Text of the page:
It’s all about the Fed
You’ve heard it said before that the Federal Reserve’s monthly rate decision is a major event for the world’s financial markets. This one is no exception and – forget jitters – has the potential to rock the markets. For the past several months, there have been numerous debates among the experts and the not-so-experts. Many feel it’s almost a no-brainer that the Fed is set to raise its benchmark rate.
The only question is when. Even the experts are in disagreement as to the timing with estimates that vary from sooner (say September) to later (December or beyond). The Fed has not been as transparent as markets would like on this question. But this week, it’s quite possible we may get a clear and concise answer. And because speculation and anticipation is so tremendous, markets are, in fact, quaking in their proverbial boots ahead of the decision.
First, a Fed Primer
The Federal Reserve Bank has been charged by the U.S. Congress with two specific mandates. First, they must adapt policy to promote full employment and second, they must ensure price stability. In that regard, the Fed has kept its lending rates at historical lows since December 2008. Every month, economic data drives the Fed’s rate decision, although some data carries more weight than other. Recently, though, there have been improvements in the US labor sector (mandate #1) while inflation and price inputs (mandate #2) have stabilized. Given that the Fed’s mandates are now finally being met, that begs the question: When will interest rates rise?
Crunching the Data
No one really knows. But Fed Chairman Janet Yellen gave us some clues a few weeks ago when she testified before the U.S. Congress. Fed officials, in fact, recently laid bare their best estimates on interest rate movement. What was made public was a matrix which showed how the Federal Open Market Committee (FOMC) viewed interest rates, past and in the future. The problem is, while each dot on the matrix represents a Fed voting member, it’s all anonymous. Janet Yellen’s dot – and really, the only one that matters in the grand scheme of things – is identical to everyone else’s.
However, testimony and recent comments made by Fed officials, including Yellen, offer some clues to solving the matrix puzzle. One notable Fed insider (Laurence Meyer, a former Fed governor) analyzed the graph and has drawn a few conclusions. In June, Ms. Yellen had said she expected to see only one rate increase in 2015. Meyer believes she needed to see more proof of a resurgence of the US economy. Recent Core Inflation data might be that proof, likewise the latest surge in consumer spending. Meyer feels that that might provide enough encouragement for the Fed Chairman (and other FOMC members) to reconsider the call for only a single rate hike this year.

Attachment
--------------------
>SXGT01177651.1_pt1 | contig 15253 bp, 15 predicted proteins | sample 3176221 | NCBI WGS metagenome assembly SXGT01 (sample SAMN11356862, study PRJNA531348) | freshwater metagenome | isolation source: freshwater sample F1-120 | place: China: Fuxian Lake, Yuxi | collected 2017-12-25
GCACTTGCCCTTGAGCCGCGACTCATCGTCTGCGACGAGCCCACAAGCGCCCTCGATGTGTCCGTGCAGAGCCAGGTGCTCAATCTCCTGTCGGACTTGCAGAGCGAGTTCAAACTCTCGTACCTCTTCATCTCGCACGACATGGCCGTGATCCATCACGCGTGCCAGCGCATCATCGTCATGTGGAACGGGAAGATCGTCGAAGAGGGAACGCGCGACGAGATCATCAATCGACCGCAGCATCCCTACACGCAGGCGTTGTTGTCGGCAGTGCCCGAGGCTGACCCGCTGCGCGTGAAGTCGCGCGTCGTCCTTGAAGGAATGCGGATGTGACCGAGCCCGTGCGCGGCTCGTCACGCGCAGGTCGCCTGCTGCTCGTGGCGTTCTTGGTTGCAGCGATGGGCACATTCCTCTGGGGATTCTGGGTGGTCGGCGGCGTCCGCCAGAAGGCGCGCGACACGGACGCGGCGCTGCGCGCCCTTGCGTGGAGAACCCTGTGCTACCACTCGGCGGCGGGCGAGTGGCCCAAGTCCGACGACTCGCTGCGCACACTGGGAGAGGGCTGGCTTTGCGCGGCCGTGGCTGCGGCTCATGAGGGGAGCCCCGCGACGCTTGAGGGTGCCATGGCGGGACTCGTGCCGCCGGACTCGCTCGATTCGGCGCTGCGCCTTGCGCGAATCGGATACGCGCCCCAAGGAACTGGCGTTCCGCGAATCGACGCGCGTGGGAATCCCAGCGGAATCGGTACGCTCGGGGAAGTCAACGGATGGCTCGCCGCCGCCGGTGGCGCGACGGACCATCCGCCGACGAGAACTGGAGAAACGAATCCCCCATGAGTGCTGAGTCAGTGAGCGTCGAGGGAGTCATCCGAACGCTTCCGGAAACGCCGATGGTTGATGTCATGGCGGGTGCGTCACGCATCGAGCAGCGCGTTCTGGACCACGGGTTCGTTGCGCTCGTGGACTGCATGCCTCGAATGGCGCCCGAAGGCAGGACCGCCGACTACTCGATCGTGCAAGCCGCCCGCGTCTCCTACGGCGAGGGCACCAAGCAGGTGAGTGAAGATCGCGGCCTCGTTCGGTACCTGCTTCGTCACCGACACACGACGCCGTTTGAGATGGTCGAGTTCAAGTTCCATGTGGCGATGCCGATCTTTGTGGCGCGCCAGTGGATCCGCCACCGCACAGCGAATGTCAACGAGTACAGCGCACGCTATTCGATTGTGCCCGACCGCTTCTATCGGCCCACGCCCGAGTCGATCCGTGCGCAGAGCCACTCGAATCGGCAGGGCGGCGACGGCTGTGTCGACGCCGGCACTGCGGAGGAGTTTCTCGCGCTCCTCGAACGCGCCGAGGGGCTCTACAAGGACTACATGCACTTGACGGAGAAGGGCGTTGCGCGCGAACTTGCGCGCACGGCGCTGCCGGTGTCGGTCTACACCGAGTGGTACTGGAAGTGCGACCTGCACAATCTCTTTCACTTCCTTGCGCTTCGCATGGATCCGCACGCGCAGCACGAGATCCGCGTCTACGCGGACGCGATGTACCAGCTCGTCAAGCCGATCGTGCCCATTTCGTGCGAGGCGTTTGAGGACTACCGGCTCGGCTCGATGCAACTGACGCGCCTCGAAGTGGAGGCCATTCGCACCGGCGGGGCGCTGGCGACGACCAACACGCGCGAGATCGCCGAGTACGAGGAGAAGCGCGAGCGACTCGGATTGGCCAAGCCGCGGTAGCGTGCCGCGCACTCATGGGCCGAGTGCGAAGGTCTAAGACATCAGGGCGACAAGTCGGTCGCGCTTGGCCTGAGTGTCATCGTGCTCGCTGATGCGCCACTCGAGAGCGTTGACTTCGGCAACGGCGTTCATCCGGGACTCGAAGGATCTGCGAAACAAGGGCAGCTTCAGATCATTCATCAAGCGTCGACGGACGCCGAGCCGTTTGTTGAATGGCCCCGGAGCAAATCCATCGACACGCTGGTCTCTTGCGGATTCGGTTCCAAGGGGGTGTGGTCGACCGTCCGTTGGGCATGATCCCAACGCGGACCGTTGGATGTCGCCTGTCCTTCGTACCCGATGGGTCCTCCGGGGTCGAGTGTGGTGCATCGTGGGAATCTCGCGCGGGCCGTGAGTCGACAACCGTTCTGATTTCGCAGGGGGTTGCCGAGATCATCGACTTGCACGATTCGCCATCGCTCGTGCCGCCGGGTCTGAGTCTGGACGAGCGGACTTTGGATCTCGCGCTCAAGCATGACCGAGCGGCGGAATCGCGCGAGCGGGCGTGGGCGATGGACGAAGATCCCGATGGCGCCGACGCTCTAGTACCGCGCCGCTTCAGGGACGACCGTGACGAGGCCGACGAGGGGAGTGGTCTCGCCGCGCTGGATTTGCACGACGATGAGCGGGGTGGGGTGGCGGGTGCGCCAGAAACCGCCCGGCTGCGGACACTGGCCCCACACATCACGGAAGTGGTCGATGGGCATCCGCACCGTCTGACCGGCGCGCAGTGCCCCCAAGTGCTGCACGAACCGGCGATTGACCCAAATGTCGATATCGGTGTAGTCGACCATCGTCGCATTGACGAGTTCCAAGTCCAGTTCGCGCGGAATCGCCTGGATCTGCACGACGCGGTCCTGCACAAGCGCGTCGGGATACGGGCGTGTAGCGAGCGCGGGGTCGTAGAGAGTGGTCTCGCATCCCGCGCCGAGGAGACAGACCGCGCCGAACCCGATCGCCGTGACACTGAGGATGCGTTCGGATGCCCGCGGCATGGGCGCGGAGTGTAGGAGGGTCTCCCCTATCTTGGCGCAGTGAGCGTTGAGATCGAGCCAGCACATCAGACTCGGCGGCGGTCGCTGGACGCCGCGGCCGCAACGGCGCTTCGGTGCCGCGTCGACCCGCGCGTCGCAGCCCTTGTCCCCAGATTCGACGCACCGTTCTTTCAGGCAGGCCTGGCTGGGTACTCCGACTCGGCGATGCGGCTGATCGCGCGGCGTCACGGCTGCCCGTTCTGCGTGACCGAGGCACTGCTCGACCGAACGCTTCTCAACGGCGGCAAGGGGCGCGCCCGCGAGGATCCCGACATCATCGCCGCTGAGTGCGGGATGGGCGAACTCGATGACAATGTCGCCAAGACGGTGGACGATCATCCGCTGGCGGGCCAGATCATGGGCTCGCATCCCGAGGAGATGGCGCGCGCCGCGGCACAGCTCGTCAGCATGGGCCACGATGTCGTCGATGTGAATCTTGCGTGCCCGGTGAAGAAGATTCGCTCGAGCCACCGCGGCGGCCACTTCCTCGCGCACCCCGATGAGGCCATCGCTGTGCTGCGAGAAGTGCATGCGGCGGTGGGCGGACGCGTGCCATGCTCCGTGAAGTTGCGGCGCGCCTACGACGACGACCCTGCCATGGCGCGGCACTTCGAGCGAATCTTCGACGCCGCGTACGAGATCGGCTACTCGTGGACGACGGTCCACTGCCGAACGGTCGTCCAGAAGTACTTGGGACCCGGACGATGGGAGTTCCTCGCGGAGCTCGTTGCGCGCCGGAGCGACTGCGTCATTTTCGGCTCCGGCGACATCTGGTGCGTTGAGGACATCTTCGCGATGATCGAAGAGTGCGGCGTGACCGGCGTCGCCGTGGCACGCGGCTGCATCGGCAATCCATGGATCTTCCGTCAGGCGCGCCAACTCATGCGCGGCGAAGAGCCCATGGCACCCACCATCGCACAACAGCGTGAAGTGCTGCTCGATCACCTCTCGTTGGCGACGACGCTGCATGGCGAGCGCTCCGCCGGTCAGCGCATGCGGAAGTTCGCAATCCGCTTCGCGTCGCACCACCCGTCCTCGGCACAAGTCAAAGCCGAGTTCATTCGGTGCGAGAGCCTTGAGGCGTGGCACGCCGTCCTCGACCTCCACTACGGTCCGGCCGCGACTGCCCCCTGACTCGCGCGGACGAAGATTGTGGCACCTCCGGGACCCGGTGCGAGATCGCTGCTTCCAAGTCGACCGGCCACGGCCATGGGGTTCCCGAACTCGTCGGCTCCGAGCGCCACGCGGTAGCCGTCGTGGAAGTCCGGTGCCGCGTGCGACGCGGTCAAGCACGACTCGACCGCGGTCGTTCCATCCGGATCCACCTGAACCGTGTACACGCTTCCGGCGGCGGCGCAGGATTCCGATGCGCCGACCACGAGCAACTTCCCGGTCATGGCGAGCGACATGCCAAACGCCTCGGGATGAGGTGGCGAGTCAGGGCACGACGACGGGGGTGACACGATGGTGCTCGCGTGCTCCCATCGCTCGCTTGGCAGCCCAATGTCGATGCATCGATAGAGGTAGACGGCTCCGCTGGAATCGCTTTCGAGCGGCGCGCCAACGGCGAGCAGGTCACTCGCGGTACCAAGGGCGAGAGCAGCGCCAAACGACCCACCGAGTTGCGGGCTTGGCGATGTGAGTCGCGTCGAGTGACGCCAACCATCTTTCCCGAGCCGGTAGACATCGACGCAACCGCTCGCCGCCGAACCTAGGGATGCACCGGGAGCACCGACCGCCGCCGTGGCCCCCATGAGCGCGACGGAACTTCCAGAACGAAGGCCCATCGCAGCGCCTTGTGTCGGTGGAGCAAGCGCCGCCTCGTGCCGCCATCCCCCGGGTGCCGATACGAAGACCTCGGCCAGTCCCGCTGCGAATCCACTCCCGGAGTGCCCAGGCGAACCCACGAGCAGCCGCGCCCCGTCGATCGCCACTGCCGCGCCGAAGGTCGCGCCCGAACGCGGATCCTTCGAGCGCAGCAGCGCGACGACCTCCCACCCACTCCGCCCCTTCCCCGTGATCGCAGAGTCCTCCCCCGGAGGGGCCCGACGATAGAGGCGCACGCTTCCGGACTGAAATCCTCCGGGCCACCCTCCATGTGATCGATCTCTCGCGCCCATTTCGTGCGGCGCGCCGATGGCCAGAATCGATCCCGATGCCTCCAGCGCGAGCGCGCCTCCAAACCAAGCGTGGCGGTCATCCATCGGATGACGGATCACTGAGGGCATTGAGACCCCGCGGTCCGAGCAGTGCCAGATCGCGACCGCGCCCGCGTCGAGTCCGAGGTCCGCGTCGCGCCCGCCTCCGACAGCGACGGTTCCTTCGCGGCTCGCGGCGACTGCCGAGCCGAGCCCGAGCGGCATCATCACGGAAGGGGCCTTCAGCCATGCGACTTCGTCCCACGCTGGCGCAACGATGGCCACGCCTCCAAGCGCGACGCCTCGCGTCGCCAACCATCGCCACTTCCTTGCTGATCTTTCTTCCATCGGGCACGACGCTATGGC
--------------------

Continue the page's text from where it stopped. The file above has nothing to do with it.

Down to Business
There are three possible scenarios for the Fed interest rate decision. The Fed could stop prevaricating and drop a bombshell, announcing the decision to immediately raise interest rates. To a high extent that would be Dollar positive but would weigh on equities. If there is no surprise and the Fed decides to maintain the status quo, i.e. interest rates stay where they are, equities would get a boost. If that is the case, markets will want to scrutinize the Fed’s statement for underlying sentiment. A hawkish sounding Fed could still provide a lift to the Dollar.
On the Plate
Durable Goods Order(Tuesday)- If Durable Goods ex transportation gains more than 0.5% MoM it will be considered positive for the Dollar.
Fed Rate Decision(Wednesday)- If the Fed signals a rate hike is closer than before the Dollar could gain. If the Fed will be less upbeat than expected the Dollar could face some selling.
US Q2 GDP Growth(Thursday)- If US GDP growth beats estimates and posts a gain of 2.8% annualized or higher it will be considered highly positive for the dollar.
Chart of the Week – GBP/JPY